Offered by Gooding & Company | Pebble Beach, California | August 19-20, 2022
Ferrari’s first cars were the 125 S and 159 S. After that, on the racing side, there was the 166 S and 166 MM. That makes this a very early, very valuable Ferrari. The 166 MM was built between 1948 and 1953, and it was a fairly high-volume model. Well, relatively anyway: 47 were built.
Of those, just five of those were Touring-bodied Berlinettas, which were introduced in 1950. Power is provided by a 2.0-liter V12 rated at about 170 horsepower. This is a car from 1950 with a five-speed. It meant business.
This model’s racing success was also serious. It was the only model to have ever won Le Mans, the Targa Florio, and the Mille Miglia. This car, confusingly serialed as 0066 M, was the last of the five built. It never took part in any of Europe’s grand races, but did take part in hillclimbs and road races in Europe before being imported to the U.S. in 1958.
It’s been with its current California-based owner since 2008 and it’s back at auction with an estimate of $5,500,000-$6,500,000. Click here for more info.
Offered by RM Sotheby’s | Monterey, California | August 18-19, 2017
Photo Courtesy of RM Sotheby’s
This early Ferrari is certainly a unique design. Check out how short that windshield is. Driving it has to feel as if you are just strapping yourself to an engine and hanging on for dear life. It sort of has a proto-pontoon fender look to it, but it all curves inward at the passenger compartment before the bobbed rear end. It’s aggressive, racy, and screams “competition Ferrari.”
This car was purchased new by the Marzotto brothers in Italy in 1950. It has serious competition history in period, including:
1950 Targa Florio – DNF (with Umberto Marzotto)
1950 Mille Miglia – DNF (with Umberto Marzotto and Franco Cristaldi)
1951 Mille Miglia – DNF (with Giannino Marzotto and Marco Crosara)
1952 Mille Miglia – DNF (with Guido Mancini and Adriano Ercolani)
Okay, so maybe it wasn’t super successful in it’s day, but it still ran at the biggest races in the world. After the 1950 racing season the car was rebuilt by Carrozzeria Fontana, with the body you see here having been constructed at that time. Dubbed “L’uovo,” or the egg, it was designed to be aerodynamic and light.
After the 1952 season, the original 166 MM engine was replaced by an engine from Ferrari’s newer 212 Export model, which would mean that it carries a 2.6-liter V-12, which makes 175 horsepower (though this is unclear from the catalog description). In 1953 the car made it’s way into Californian ownership. In 1986, an Italian buyer brought the car home from the U.S. and had it restored. Displayed infrequently, the car has competed in the modern Mille Miglia a few times in the last 20 years.
This one-off, big money Ferrari will go under the hammer next month. For more information, check out RM Sotheby’s site here and see more from this sale here.
Offered by RM Sotheby’s | Amelia Island, Florida | March 11, 2017
Photo Courtesy of RM Sotheby’s
You’re looking at one of the earliest Ferraris. The 166 MM was one of the first Ferrari models – produced after only the 125 S, 159 S, 166 S, and the 166 Inter. The “MM” stood for “Mille Miglia”, the famous Italian road race that Ferrari won (actually finished 1-2) in 1949 with cars similar to this.
The cars are powered by a 2.0-liter V-12 making 140 horsepower. The Barchetta body is by Touring and, of Touring’s 25 Barchettas, this is #23. Only 32 166 MMs were built in total. One of the first owners of this car was a racing driver. And he took it racing. The competition history for this chassis includes:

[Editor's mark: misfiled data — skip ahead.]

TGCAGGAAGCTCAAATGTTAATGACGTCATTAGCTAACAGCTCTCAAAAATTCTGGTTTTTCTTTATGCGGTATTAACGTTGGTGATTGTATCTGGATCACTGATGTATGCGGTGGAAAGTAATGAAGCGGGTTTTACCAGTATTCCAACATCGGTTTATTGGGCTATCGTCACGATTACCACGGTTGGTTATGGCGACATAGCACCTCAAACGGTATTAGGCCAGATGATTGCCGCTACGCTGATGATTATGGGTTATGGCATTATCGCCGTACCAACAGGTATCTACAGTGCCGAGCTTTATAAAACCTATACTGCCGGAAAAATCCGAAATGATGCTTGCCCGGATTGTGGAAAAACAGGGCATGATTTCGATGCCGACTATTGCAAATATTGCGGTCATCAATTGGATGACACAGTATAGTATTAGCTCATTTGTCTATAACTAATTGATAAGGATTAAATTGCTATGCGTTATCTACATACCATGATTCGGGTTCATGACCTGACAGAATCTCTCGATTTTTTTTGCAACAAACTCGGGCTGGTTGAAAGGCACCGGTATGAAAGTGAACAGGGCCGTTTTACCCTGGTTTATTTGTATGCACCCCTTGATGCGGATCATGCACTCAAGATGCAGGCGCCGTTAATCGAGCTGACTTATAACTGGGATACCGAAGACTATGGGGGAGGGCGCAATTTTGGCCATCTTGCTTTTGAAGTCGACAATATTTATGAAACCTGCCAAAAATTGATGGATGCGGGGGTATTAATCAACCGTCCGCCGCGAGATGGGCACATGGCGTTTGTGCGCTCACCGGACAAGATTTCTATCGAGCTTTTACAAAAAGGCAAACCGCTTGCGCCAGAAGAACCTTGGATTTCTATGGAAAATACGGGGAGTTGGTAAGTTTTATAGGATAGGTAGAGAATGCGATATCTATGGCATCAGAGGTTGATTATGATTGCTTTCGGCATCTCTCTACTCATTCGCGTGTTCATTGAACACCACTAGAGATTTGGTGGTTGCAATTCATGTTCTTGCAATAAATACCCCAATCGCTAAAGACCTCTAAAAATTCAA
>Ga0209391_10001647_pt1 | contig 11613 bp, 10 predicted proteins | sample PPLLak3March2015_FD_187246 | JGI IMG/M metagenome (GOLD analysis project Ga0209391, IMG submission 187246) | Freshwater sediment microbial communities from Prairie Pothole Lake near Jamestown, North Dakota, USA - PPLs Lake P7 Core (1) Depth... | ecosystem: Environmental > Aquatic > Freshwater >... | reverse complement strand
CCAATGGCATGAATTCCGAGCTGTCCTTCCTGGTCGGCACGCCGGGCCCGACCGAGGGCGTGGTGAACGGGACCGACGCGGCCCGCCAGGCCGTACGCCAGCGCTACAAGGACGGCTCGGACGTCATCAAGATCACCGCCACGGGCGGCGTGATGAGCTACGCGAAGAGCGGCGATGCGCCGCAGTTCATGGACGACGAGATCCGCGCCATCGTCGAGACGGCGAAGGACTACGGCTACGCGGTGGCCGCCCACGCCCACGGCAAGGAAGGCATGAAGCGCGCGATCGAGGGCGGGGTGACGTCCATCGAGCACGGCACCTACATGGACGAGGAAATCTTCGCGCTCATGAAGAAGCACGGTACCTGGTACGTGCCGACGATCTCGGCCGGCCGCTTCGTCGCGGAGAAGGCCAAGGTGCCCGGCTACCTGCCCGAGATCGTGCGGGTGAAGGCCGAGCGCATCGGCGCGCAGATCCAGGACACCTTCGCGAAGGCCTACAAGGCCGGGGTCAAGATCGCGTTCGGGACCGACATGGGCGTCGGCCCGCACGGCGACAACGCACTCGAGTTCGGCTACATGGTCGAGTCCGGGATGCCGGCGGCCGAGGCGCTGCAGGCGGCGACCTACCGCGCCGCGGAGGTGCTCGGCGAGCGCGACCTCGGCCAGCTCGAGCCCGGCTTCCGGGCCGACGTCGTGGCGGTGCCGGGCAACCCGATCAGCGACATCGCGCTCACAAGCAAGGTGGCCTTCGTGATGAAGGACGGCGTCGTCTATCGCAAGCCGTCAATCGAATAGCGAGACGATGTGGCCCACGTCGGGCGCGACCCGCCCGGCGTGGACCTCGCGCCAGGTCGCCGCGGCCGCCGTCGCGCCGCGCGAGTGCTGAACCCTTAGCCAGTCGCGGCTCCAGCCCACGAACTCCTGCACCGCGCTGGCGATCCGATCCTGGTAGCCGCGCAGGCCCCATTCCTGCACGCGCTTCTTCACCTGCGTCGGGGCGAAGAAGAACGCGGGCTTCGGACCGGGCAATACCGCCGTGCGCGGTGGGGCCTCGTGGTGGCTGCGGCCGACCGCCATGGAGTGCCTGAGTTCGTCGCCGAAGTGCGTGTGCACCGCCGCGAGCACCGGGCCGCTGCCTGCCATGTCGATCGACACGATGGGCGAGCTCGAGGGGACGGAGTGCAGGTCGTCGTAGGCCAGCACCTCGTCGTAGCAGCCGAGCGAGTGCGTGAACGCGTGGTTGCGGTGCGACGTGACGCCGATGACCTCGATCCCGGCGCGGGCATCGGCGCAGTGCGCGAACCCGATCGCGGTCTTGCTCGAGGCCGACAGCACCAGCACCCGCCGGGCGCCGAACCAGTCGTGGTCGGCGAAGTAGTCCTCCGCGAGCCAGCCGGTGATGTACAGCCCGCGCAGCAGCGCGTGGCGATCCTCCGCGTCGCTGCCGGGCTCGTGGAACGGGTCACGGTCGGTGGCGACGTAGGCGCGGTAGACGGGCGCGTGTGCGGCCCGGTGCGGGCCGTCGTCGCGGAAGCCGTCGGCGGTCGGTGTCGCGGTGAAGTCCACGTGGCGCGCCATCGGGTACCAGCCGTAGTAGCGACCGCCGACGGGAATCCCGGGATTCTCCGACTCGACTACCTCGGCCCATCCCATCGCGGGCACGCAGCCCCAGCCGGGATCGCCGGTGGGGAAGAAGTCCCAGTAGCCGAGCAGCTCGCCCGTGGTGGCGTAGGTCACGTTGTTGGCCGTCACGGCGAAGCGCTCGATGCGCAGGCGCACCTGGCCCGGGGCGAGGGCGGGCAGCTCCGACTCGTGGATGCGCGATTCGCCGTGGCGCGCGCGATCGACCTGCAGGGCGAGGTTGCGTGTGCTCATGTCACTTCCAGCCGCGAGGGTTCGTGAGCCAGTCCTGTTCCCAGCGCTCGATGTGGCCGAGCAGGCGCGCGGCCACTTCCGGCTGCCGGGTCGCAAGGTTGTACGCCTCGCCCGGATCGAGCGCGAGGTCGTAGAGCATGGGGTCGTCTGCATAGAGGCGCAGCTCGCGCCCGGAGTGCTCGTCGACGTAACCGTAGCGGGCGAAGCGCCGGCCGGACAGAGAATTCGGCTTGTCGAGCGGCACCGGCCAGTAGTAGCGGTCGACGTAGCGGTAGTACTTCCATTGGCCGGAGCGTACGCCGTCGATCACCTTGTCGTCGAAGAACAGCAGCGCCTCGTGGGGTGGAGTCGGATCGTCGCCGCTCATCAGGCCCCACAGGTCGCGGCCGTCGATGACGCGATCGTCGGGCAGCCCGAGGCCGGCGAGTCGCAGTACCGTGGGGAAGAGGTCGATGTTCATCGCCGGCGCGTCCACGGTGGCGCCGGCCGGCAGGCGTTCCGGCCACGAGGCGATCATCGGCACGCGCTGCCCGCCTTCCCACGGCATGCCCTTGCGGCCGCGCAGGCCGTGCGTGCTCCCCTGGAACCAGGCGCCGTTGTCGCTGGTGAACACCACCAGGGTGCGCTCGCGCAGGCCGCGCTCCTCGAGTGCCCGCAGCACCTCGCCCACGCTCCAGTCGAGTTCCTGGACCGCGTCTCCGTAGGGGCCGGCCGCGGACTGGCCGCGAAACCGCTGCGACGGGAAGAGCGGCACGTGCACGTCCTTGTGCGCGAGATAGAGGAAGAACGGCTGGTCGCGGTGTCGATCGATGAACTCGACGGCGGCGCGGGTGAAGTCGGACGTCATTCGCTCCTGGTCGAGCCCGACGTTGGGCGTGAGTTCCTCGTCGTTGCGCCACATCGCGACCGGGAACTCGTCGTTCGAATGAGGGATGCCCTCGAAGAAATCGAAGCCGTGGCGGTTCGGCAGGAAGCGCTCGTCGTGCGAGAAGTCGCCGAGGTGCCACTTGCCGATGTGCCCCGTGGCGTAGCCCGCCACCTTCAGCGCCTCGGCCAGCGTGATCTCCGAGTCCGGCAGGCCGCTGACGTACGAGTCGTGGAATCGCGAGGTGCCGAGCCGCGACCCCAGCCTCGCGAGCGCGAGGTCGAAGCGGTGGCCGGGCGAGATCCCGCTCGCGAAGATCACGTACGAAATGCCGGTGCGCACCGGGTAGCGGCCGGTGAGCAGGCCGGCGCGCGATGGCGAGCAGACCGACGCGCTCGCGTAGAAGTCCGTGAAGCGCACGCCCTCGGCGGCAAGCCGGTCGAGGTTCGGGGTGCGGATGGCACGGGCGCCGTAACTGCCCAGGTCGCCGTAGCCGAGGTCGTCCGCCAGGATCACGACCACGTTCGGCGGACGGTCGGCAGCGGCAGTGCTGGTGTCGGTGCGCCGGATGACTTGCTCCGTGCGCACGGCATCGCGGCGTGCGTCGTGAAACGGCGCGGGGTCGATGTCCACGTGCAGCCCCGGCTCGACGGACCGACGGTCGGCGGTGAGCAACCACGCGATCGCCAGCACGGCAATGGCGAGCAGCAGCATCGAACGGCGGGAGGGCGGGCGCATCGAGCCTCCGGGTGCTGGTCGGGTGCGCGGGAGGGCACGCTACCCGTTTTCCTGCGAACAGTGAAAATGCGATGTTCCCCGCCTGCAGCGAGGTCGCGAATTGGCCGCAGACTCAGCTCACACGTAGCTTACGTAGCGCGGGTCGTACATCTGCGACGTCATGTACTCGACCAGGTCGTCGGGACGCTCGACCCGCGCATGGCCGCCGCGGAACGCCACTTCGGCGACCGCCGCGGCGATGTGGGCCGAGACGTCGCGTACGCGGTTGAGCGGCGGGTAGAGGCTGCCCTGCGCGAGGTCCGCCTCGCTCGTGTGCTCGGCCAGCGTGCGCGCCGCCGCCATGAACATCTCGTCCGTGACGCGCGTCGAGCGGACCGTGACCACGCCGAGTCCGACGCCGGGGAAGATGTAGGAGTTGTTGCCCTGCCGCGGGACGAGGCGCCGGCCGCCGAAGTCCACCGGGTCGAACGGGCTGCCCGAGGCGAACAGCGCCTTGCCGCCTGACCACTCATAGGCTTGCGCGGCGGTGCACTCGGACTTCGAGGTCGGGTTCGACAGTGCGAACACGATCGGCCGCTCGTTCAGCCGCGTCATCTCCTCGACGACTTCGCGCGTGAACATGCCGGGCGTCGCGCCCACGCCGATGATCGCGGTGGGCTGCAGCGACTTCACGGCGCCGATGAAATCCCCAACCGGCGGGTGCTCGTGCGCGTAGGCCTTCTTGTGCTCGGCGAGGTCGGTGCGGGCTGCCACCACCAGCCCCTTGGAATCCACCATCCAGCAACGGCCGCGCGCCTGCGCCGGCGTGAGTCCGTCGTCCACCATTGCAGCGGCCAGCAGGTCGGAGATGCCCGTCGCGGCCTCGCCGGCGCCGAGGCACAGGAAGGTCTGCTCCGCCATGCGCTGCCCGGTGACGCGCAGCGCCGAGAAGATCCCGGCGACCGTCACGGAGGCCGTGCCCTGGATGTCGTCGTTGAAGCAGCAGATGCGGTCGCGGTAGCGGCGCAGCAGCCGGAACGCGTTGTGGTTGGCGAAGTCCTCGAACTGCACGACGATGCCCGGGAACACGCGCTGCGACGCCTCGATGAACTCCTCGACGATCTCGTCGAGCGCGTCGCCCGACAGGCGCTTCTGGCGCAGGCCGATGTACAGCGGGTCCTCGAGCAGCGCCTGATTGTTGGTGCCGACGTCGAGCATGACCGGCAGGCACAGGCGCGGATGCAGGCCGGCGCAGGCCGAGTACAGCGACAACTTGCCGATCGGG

1951 Mille Miglia – 6th in class (with Eugenio Castelotti and Giuseppe Rota)
1953 Mille Miglia – DNF (with Ambrogio Arosio and Italo Di Giuseppe)
In early 1954, the car was already owned by someone else and racing hard in the United States. It’s been a respected car in the collector community pretty much since, winning awards at Pebble Beach as early as 1979. It’s Ferrari Classiche certified and retains all of its major original components. A Ferrari 166 is a hard to come by, but must-have for any serious collector. This is a great example and it’s expected to bring between $8,000,000-$10,000,000. Click here for more info and here for the rest of RM Sotheby’s lineup.
Offered by Artcurial | Paris, France | February 7, 2014
The Ferrari 166 MM was the evolution of the Ferrari 166 S that was introduced for 1949. For 1953, Ferrari upgraded the 166 MM for one last go and called the limited run the 166 MM/53. That’s the history of the model name… let’s talk about this car.
Upon completion, chassis #0300M was sent to Vignale to be bodied. It left the factory as one of two 166 MM/53s bodied as a Vignale Berlinetta coupe. By May of 1953, the little coupe was screaming around Spa-Francorchamps, it’s 2.0-liter Colombo V-12 and its 154 horsepower echoing off the trees of the legendary circuit. After returning to Belgium at the beginning of 1954 (after racing in Brazil for a brief spell), the car was sent to Martial Oblin in Brussels to have a new body fitted.
The result is this sporty little barchetta – and the only Ferrari bodied by Oblin (it’s one of only three cars he bodied in total). The car competed successfully in races all over Europe after that. It has had many owners since and was completely restored in 2012 at a cost of over $400,000. This is one of 25 166 MMs built and one of 13 166 MM/53s built. I think that qualifies as rare – especially when it has one-off bodywork. It is expected to sell for between $4,000,000-$4,800,000. Click here for more info and here for more from Artcurial’s Retromobile sale.